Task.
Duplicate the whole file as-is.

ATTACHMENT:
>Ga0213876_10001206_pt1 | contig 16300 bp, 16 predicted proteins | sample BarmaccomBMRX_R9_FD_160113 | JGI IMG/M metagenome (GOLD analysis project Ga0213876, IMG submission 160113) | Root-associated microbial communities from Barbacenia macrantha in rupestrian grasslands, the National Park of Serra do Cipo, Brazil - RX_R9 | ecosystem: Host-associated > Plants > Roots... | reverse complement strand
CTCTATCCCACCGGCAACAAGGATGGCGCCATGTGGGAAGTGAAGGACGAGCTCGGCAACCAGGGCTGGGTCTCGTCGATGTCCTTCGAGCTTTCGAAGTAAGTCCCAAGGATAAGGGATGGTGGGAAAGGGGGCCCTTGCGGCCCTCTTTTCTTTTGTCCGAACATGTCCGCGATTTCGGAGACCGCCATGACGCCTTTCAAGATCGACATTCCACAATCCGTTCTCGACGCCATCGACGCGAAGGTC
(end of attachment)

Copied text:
>Ga0213876_10001206_pt1 | contig 16300 bp, 16 predicted proteins | sample BarmaccomBMRX_R9_FD_160113 | JGI IMG/M metagenome (GOLD analysis project Ga0213876, IMG submission 160113) | Root-associated microbial communities from Barbacenia macrantha in rupestrian grasslands, the National Park of Serra do Cipo, Brazil - RX_R9 | ecosystem: Host-associated > Plants > Roots... | reverse complement strand
CTCTATCCCACCGGCAACAAGGATGGCGCCATGTGGGAAGTGAAGGACGAGCTCGGCAACCAGGGCTGGGTCTCGTCGATGTCCTTCGAGCTTTCGAAGTAAGTCCCAAGGATAAGGGATGGTGGGAAAGGGGGCCCTTGCGGCCCTCTTTTCTTTTGTCCGAACATGTCCGCGATTTCGGAGACCGCCATGACGCCTTTCAAGATCGACATTCCACAATCCGTTCTCGACGCCATCGACGCGAAGGTC